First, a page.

3.       As an outsider, exacerbating inequality seems highly likely, and would be mitigated in only a few ways

a.       Leapfrog R&D investment by China, India, Brazil, S Korea, Singapore, etc.

b.      Deliberate cultivation of resource-poor applications a la Gates, via research push or demand pull mechanisms

c.       Stem cell Rx turns out cheaper than expected (this seems particularly unlikely, but who knows?)

d.      Turns out cell Rx is best route to a particular condition faced predominantly in resource-poor regions, and we find a way to pay for it

3. Ethical/Regulatory standards

a.       Regulatory standards and ethics requirements give powerful advantages to those who control approved or sanctioned technologies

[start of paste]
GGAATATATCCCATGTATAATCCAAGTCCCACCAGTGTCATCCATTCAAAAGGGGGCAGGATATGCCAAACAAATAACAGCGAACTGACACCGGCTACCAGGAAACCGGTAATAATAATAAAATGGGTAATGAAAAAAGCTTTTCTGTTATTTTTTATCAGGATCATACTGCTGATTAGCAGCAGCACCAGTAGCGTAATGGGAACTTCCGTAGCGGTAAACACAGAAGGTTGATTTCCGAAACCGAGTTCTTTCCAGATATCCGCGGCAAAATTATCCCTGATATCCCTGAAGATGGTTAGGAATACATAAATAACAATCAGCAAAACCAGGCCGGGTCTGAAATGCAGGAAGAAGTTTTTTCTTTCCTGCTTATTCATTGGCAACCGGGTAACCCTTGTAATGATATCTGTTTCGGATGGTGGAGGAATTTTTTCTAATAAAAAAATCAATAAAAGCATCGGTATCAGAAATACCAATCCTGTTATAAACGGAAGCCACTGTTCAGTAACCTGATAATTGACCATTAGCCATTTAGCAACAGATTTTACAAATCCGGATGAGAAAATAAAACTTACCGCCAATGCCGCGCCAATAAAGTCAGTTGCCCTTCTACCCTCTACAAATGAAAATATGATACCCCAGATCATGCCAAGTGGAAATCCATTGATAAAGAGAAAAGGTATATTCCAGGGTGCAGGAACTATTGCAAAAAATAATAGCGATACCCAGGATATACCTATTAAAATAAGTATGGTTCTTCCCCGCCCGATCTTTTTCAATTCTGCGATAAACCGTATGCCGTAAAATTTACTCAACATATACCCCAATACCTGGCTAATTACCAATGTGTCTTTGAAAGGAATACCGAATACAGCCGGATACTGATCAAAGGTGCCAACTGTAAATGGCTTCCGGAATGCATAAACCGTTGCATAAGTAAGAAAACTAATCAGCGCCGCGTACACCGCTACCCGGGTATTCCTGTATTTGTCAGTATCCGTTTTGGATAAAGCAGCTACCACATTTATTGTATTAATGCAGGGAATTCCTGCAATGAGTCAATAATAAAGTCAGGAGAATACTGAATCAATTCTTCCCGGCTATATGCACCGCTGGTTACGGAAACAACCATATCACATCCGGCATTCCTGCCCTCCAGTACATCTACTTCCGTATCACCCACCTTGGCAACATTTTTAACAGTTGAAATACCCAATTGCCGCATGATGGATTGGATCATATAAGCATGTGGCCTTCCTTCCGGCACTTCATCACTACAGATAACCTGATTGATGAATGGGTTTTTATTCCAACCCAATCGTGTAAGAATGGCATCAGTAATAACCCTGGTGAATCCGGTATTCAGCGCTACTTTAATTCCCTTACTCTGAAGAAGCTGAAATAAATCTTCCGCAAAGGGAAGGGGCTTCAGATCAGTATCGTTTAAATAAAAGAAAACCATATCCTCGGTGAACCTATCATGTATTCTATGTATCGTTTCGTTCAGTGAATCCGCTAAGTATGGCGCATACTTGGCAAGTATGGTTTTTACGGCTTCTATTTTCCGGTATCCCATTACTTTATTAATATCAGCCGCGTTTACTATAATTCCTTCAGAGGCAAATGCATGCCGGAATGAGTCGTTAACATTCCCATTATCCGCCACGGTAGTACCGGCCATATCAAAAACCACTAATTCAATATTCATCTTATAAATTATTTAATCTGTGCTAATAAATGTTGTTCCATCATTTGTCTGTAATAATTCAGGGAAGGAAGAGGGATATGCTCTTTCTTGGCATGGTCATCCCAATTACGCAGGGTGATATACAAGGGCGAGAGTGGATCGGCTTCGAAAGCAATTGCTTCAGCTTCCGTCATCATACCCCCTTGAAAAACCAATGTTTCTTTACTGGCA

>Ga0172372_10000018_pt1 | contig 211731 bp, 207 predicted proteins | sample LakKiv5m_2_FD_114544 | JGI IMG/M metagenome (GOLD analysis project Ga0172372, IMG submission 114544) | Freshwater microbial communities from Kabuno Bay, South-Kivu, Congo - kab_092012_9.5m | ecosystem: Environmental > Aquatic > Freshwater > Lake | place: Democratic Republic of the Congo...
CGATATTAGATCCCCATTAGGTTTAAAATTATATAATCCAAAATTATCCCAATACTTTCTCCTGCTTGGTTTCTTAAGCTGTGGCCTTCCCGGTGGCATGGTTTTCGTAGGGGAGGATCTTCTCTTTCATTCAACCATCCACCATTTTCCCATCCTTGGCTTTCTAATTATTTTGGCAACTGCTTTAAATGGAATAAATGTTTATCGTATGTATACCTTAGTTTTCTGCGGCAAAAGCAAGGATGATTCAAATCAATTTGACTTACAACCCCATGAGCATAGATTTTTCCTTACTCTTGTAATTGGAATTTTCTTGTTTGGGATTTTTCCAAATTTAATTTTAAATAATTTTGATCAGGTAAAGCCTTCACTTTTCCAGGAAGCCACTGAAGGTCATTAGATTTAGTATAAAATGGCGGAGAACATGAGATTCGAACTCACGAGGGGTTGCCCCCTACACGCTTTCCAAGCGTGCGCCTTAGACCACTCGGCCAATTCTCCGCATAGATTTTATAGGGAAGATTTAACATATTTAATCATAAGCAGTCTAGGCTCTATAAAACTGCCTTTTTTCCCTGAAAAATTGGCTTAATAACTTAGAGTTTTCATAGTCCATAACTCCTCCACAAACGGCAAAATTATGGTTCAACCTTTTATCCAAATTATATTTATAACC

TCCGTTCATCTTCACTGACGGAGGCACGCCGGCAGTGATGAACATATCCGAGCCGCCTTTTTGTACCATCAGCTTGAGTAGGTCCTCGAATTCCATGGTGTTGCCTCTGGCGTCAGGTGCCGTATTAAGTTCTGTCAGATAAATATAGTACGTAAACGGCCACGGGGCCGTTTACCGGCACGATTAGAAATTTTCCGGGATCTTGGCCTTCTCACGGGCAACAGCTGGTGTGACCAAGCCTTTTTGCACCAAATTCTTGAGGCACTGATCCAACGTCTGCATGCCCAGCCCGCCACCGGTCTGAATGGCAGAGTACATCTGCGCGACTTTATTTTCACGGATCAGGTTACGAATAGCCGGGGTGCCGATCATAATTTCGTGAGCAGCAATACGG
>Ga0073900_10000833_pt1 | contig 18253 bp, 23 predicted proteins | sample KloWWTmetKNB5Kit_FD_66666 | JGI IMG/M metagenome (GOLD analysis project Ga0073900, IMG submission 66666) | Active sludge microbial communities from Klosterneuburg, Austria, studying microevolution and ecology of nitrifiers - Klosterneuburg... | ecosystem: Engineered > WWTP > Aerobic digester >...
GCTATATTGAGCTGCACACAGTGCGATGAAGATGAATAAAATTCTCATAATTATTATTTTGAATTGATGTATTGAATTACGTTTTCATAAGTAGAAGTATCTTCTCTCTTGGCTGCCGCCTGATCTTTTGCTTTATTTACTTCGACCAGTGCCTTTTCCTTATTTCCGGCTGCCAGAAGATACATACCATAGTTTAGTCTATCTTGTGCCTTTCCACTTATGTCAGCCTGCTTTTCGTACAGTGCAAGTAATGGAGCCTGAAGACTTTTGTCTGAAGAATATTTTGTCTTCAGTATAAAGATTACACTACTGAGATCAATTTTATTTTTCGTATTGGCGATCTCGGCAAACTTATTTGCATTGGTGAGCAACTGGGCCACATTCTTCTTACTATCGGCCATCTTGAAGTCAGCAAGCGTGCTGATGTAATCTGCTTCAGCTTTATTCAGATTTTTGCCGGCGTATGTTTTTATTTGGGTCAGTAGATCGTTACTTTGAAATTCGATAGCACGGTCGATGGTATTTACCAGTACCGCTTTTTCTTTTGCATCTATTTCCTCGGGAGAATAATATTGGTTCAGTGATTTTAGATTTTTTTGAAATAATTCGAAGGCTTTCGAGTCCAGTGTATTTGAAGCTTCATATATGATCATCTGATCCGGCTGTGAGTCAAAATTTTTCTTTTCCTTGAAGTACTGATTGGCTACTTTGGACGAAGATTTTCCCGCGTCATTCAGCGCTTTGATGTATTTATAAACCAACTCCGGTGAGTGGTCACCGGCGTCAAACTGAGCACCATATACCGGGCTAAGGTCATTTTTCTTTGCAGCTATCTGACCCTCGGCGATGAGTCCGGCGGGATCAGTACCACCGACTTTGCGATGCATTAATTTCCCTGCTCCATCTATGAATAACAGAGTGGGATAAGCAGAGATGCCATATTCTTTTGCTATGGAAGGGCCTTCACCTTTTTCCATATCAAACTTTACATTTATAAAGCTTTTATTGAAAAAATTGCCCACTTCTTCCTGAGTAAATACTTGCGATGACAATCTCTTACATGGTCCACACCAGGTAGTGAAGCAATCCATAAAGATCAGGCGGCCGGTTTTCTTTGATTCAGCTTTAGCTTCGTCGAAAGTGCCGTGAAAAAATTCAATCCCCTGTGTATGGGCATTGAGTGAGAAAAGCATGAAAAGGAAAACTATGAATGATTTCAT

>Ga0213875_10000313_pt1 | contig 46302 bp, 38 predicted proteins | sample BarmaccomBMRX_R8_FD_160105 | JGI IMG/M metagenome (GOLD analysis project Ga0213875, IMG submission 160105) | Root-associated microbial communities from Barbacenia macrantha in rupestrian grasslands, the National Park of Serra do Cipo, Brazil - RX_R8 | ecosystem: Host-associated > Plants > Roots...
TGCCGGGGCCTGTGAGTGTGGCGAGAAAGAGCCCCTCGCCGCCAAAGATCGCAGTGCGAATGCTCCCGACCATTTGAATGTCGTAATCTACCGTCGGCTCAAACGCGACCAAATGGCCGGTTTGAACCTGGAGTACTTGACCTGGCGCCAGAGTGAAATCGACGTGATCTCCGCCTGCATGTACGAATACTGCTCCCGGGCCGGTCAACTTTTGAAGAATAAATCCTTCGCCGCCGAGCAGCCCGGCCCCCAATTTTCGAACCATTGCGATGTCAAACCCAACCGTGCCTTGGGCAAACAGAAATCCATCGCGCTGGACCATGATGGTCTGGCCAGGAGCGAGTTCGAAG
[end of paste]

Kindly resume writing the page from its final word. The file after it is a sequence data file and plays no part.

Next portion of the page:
b.      Internationally, the patent landscape is complex and varied (this, in addition to the already complex and varied policy responses to stem cell research)

i.      Europe’s hESC patent landscape exists in a fractured and conflicting legal environment–A legal maze (Plomer et al., 2008)

1.       Particular uncertainty over the scope of the limitations attributable to ‘ordre public’ (prohibitions on patenting out of concern for the public order; also known as morality clauses) and the specific proscription of human embryo patents in Europe

2.       Residual uncertainty about patents in Euro region: (1) national patent offices and courts; (2) EPO versus EU/EC differences and European Parliament; and (3) truly European patents and prospect of a trans-Euro patent court

ii.      US patent landscape challenges